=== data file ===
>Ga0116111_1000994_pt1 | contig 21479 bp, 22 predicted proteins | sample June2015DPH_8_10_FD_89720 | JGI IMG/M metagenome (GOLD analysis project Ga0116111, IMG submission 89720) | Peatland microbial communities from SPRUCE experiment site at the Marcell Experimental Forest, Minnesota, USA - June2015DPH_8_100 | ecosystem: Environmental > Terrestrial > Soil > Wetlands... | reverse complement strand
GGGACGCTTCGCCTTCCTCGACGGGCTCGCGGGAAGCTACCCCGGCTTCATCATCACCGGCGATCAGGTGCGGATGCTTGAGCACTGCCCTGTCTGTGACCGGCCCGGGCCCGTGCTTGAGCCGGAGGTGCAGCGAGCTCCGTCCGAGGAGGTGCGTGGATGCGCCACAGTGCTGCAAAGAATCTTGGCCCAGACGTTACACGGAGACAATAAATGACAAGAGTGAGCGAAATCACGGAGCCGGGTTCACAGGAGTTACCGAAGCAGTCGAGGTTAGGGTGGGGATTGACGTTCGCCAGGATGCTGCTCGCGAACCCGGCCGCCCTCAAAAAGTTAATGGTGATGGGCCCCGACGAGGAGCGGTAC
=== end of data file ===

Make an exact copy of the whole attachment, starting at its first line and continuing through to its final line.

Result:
>Ga0116111_1000994_pt1 | contig 21479 bp, 22 predicted proteins | sample June2015DPH_8_10_FD_89720 | JGI IMG/M metagenome (GOLD analysis project Ga0116111, IMG submission 89720) | Peatland microbial communities from SPRUCE experiment site at the Marcell Experimental Forest, Minnesota, USA - June2015DPH_8_100 | ecosystem: Environmental > Terrestrial > Soil > Wetlands... | reverse complement strand
GGGACGCTTCGCCTTCCTCGACGGGCTCGCGGGAAGCTACCCCGGCTTCATCATCACCGGCGATCAGGTGCGGATGCTTGAGCACTGCCCTGTCTGTGACCGGCCCGGGCCCGTGCTTGAGCCGGAGGTGCAGCGAGCTCCGTCCGAGGAGGTGCGTGGATGCGCCACAGTGCTGCAAAGAATCTTGGCCCAGACGTTACACGGAGACAATAAATGACAAGAGTGAGCGAAATCACGGAGCCGGGTTCACAGGAGTTACCGAAGCAGTCGAGGTTAGGGTGGGGATTGACGTTCGCCAGGATGCTGCTCGCGAACCCGGCCGCCCTCAAAAAGTTAATGGTGATGGGCCCCGACGAGGAGCGGTAC